Please contact your BOC representative to help you with these issues or any other specific problems. We will get through this crisis together.

USEC Golden Week Blank Sailing Contingency Plans

Please be informed that during the upcoming China’s National Golden Week period in October 2020, CMA CGM will make the following service adjustments.

Cargo for the impacted services will be rolled to the next week’s sailing or shifted to the alternative services listed.

Below please find the CMA CGM Blank Sailing Program:

Contingency plans:

PEX 3 – Cargo originally booked on 0PG7XE1MA will be delayed to 0PG7ZE1MA


1. All Boston cargo will load on next Vespucci voyage – EVER LIBERAL (0VC5PE1MA) – ETD Qingdao 13-OCT: ETA delay 7 days

2. Qingdao / Ningbo / Pusan and Pusan transshipment cargo to Charleston to be routed via Hong Kong & will load on the South Atlantic Express – OOCL BRUSSELS (0UP7PE1MA) – ETD Hong Kong 01-OCT: ETA delay 2 days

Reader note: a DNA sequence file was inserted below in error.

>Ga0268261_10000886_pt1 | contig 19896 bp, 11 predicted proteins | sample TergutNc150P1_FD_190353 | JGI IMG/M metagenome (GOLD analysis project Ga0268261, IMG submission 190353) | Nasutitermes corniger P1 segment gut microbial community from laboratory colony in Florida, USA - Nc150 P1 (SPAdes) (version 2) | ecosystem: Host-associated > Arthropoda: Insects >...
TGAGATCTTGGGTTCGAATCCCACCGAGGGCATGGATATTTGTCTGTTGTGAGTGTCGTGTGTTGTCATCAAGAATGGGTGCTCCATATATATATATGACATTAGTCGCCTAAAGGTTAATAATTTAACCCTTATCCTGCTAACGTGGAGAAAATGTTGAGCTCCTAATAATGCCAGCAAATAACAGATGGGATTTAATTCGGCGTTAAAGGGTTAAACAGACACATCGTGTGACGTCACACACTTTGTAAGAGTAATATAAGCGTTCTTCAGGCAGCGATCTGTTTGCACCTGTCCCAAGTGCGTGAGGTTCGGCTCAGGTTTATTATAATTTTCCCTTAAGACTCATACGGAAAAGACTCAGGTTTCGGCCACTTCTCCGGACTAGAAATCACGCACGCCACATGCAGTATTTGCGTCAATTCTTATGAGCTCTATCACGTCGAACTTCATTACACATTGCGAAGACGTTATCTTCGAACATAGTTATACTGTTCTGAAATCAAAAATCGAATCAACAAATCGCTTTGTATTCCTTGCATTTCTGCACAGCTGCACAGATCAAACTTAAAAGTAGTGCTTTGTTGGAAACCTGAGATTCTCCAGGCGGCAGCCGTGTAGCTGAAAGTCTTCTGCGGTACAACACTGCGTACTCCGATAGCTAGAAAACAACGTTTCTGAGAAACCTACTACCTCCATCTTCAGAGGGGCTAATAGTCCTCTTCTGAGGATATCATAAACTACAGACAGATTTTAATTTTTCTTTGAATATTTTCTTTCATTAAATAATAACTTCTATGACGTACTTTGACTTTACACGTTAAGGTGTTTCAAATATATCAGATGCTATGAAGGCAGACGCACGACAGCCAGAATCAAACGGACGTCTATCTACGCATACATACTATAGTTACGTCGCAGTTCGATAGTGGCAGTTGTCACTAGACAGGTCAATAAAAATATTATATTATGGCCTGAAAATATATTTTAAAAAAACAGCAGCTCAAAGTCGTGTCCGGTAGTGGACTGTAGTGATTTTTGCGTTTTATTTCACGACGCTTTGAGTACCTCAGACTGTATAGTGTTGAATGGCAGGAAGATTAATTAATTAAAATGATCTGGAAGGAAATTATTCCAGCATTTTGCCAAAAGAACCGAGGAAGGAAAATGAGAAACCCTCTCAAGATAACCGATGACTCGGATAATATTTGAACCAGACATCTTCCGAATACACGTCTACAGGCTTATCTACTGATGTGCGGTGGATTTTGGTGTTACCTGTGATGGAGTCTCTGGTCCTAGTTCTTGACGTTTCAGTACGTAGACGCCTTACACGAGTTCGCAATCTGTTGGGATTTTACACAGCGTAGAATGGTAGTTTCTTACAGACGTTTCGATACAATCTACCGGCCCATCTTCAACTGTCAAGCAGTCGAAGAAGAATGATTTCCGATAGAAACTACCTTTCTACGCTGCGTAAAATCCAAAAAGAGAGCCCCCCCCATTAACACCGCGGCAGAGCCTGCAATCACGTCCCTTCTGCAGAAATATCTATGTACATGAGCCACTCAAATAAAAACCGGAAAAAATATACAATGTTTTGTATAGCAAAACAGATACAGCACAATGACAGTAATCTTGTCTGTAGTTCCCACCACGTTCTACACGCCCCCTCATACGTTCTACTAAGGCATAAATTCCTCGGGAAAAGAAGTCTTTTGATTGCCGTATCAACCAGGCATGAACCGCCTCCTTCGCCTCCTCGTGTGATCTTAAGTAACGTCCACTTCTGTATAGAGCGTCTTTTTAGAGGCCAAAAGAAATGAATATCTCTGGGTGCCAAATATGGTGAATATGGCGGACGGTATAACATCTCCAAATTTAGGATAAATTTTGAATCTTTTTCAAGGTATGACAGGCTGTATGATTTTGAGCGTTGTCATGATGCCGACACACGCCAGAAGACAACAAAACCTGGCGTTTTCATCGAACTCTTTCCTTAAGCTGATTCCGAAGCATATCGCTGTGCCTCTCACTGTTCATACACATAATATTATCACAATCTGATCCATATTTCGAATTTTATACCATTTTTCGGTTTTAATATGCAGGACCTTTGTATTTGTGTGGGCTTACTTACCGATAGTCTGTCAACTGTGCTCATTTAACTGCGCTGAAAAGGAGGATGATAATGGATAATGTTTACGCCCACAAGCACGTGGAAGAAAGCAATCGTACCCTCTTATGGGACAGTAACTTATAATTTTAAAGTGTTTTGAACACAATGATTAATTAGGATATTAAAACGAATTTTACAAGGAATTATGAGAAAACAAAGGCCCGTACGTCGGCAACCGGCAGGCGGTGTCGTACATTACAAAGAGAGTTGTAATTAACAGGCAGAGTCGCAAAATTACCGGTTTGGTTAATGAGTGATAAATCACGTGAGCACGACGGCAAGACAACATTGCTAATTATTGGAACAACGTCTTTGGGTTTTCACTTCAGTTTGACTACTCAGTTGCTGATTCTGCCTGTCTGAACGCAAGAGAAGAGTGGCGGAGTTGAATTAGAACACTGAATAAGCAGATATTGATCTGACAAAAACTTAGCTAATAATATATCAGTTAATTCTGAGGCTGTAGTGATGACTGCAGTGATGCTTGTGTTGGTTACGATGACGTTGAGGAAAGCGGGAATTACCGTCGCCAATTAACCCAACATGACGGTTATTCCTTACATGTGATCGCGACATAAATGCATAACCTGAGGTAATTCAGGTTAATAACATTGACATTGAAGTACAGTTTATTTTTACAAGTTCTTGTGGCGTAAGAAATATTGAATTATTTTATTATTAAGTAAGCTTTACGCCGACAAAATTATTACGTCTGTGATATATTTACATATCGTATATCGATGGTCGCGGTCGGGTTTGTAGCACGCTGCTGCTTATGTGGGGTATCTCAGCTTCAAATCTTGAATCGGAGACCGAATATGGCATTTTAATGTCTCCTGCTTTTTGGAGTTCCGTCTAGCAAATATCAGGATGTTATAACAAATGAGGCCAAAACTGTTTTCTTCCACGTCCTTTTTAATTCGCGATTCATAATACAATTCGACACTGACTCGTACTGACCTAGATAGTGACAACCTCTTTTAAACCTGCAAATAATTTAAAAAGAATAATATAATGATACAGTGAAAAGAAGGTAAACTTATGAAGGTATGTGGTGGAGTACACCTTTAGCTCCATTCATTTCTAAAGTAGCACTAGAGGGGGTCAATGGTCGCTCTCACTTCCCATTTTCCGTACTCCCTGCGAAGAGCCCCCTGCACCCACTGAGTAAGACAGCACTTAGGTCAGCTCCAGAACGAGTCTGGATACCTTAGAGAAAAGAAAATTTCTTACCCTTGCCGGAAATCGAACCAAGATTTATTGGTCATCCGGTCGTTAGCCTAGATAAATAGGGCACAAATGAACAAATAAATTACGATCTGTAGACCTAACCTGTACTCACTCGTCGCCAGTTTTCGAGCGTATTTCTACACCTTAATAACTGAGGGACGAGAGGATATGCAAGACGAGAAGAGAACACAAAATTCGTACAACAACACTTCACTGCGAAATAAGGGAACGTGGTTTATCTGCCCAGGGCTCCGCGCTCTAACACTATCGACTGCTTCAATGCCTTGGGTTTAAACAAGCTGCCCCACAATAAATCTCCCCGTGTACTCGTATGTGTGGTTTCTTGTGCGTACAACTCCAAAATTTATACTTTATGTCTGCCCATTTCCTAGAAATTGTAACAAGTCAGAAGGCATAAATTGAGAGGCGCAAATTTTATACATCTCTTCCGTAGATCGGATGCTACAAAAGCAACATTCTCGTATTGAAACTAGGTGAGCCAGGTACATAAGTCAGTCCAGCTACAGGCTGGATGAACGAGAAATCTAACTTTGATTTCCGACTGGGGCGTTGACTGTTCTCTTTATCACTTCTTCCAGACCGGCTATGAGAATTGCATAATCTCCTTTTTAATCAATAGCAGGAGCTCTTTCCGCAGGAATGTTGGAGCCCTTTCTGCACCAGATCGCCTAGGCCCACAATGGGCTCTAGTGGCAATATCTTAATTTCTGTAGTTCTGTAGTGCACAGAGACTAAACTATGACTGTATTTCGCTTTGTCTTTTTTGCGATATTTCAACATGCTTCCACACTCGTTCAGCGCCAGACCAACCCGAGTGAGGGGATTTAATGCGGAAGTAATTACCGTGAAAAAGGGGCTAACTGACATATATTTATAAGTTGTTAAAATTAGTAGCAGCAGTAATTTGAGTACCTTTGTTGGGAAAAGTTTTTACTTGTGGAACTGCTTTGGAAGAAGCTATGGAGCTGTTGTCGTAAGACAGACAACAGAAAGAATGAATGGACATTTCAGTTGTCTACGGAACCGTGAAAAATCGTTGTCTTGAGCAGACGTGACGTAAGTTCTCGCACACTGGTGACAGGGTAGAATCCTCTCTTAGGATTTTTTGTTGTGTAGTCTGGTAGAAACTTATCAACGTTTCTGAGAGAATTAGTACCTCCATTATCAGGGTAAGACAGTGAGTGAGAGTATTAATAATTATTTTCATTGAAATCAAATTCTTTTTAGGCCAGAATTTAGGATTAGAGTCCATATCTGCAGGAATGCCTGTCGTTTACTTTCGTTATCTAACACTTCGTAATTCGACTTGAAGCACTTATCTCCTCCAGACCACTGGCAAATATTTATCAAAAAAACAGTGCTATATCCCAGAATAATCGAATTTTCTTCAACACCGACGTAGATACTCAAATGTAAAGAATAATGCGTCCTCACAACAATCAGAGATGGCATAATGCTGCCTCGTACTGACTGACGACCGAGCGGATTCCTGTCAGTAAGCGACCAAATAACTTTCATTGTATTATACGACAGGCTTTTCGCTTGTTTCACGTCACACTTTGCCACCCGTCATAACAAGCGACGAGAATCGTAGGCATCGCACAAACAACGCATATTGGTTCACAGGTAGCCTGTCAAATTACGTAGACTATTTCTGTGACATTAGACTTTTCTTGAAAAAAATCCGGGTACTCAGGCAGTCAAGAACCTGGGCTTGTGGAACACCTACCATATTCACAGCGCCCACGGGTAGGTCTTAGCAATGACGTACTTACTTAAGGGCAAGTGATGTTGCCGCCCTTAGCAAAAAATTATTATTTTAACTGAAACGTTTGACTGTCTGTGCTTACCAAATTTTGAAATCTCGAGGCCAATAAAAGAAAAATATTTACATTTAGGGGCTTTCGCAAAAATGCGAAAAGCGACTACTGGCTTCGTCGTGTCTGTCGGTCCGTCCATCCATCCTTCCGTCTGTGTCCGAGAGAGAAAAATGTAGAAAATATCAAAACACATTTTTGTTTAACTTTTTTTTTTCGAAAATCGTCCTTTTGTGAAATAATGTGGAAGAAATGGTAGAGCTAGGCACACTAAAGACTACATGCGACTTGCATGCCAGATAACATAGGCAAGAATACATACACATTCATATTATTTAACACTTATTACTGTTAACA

3. Shanghai cargo to Savannah / Charleston / New York will load on the South Atlantic Express – OOCL BRUSSELS (0UP7PE1MA) – ETD Shanghai 06-OCT

• ETA New York: advance 10 days

• ETA Savannah: delay 2 days

• ETA Charleston: delay 2 days

4. Qingdao / Ningbo / Pusan and Pusan transshipment cargo to Savannah / New York will switch to the Manhattan Bridge Service – COSCO FORTUNE (0MB71E1MA) – ETD Qingdao 04-OCT

• ETA New York: advance 7 days

• ETA Savannah: delay 7 day

Blanking Announcement for Chinese National Holiday On Transpacific Services